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Aviation Learning Center Document Glass Cockpit Flying Skills
Author: Susan Parson Date: March 2007
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Automation Management
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Glass cockpit aircraft are highly automated. While most include some kind of automatic flight control system, otherwise known as the autopilot, "George" is not the only piece of automation you need to manage in order to avoid the potentially dangerous distractions of "automation surprise." For example:

CDI Sensitivity

By default, the course deviation indicator (CDI) needle is set to scale its sensitivity automatically for the appropriate flight operation. During the en route phase (more than 30 nm from the destination airport), the G1000 electronic Horizontal Situation Indicator (e-HSI) provides an "ENR" annunciation to tell you that a full-scale CDI deflection puts you at least five nm from the desired course. Within 30 nm of the departure or destination airport, CDI sensitivity switches automatically to "TERM" mode, in which a full-scale CDI deflection indicates at least one nm from the desired course. Within two nm of the final approach fix, CDI sensitivity scales to "APR" mode, in which a full-scale CDI deflection indicates at least 0.3 nm from the desired course. If, however, the pilot who flew before you decided to disengage the automatic CDI scaling feature, would you know how to recognize the change? (Hint: If you see a numerical value on the e-HSI instead of one of the three notations for ENR, TERM, or APR, your system is not using the default settings.)

Navigation Source

In the Garmin G1000 loading an ILS or LOC instrument approach procedure while navigating by GPS causes the system (by default) to automatically locate, identify, and install the LOC course in the Nav1 frequency box, and slew the Nav1 OBS to the final approach course. Also by default, the system is configured to automatically switch the active navigation source from GPS to Nav1 on an ILS or LOC approach. While these features can certainly ease your workload at a busy time, it is extremely important that you know what to expect, monitor for proper operation, and promptly take appropriate action if the system doesn't perform as you expected.


At the most basic level, managing the autopilot means knowing at all times which modes are engaged, and which modes are armed to engage. You need to verify that functions you have armed (e.g., nav tracking or altitude capture) do engage at the appropriate time. Automation management is another good place to practice the verbal callout technique, especially after commanding (or arming) the system to make a change in course or altitude. When teaching in these aircraft, I now require pilots to read the display out loud, even (or perhaps especially!) for single pilot operations. In the Bendix/King KAP 140 illustration on page 12, for example, the callout might be as follows:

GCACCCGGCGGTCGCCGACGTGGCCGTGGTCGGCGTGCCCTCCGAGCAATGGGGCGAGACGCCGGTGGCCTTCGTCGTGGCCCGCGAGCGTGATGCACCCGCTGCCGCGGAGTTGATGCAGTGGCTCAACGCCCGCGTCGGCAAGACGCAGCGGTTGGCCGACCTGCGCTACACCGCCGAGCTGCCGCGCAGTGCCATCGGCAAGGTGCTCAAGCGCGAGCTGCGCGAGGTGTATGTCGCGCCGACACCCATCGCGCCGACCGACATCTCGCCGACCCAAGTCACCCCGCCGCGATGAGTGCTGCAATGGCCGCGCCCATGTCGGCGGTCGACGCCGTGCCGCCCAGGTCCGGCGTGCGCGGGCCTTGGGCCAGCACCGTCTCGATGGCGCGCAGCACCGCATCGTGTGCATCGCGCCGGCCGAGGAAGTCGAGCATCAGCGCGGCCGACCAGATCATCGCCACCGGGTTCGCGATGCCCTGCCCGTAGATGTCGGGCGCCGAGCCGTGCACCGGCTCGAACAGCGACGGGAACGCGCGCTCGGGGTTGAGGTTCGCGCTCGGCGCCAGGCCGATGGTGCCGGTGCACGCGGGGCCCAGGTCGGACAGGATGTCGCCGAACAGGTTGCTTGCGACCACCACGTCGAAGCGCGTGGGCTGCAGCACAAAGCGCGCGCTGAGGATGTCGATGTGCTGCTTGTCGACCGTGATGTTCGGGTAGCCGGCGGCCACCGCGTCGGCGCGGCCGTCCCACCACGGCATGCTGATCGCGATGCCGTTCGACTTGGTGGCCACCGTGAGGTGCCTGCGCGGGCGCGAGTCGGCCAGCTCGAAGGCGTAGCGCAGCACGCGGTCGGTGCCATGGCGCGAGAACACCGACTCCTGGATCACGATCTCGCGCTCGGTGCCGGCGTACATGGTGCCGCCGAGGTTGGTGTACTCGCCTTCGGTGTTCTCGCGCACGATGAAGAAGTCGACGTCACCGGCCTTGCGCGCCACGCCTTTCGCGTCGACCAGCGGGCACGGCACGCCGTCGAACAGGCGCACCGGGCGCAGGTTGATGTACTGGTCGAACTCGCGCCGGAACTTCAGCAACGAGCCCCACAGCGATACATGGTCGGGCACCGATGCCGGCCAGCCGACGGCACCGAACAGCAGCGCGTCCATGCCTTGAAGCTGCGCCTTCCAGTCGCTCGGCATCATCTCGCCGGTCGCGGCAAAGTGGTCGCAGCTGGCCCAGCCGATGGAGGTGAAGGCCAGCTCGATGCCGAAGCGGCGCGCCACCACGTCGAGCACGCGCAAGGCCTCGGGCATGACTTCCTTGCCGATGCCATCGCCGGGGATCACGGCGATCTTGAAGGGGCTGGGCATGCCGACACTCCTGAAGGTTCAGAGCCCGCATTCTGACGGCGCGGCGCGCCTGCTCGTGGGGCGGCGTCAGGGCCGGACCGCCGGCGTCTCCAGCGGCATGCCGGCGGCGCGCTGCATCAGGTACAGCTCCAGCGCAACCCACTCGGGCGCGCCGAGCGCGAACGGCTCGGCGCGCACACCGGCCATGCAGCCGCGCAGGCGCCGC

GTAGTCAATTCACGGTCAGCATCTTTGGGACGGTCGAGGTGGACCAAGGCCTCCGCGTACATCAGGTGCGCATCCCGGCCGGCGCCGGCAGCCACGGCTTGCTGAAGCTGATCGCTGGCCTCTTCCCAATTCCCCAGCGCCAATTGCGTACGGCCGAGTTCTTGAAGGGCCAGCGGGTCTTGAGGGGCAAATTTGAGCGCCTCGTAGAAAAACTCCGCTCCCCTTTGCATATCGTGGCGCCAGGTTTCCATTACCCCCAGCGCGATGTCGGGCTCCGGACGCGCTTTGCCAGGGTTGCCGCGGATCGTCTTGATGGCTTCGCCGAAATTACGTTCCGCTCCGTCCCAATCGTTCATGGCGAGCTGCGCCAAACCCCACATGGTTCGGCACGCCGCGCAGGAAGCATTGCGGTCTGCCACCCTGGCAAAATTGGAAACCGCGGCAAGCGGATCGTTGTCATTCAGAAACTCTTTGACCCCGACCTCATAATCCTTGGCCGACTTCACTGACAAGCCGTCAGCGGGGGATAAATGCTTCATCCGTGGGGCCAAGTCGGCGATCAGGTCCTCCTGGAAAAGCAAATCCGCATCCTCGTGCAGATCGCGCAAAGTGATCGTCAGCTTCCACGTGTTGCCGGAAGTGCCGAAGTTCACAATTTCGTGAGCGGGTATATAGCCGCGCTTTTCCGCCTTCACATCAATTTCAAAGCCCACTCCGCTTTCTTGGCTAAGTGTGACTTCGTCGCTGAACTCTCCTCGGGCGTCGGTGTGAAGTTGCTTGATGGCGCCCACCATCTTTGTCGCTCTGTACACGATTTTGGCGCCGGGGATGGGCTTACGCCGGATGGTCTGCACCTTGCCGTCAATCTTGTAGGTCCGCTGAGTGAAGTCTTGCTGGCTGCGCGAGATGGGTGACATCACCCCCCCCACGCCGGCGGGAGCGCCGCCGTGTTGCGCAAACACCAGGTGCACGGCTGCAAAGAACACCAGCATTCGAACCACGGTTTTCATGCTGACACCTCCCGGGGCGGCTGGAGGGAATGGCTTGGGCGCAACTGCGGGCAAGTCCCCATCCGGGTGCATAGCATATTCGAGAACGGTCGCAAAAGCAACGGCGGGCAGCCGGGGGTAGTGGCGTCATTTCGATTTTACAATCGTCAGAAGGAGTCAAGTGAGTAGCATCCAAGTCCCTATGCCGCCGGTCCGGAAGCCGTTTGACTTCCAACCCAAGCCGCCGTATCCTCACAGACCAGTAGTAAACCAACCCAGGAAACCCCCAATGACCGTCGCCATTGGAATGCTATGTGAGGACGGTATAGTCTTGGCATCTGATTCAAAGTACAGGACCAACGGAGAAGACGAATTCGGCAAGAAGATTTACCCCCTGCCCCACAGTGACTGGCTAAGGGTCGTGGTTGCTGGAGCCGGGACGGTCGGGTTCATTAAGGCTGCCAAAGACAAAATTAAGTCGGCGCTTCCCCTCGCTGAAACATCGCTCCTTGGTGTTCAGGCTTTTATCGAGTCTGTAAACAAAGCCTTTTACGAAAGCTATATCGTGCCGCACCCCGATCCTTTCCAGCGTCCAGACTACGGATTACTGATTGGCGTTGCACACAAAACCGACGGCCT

Heading mode is ENGAGED, and aircraft is following the heading bug on the e-HSI to intercept the desired course. Altitude hold mode is ENGAGED to maintain pre-selected altitude of 4,500 MSL. Navigation mode is ARMED to capture the desired course upon intercept.

In glass cockpit aircraft, proper automation management also requires a thorough understanding of how the autopilot interacts with the other systems. With some autopilots, for example, changing the navigation source on the e-HSI from GPS to LOC or VOR while the autopilot is engaged in NAV (course tracking mode) will cause the autopilot's NAV mode to disengage. The autopilot's lateral control will default to ROL (wing level) until the pilot takes action to reengage the NAV mode to track the desired navigation source.

Let's look at an example. After the pilot activates an ILS or LOC instrument approach procedure, the G1000 system defaults are set to switch the navigation source automatically from GPS to the Nav1 localizer frequency as the plane approaches the localizer. You could be in for a potentially dangerous "automation surprise"if you have one of the autopilot's navigational tracking modes (NAV, APR, or REV) engaged when the system automatically switches the navigation source, especially if you fail to notice that the system is no longer tracking the desired course. To ensure that you remain ahead of the airplane and fully in charge of your glass cockpit systems, you need to understand, anticipate, and manage such functions (e.g., by first manually switching the navigation source and then engaging the autopilot's APR mode).

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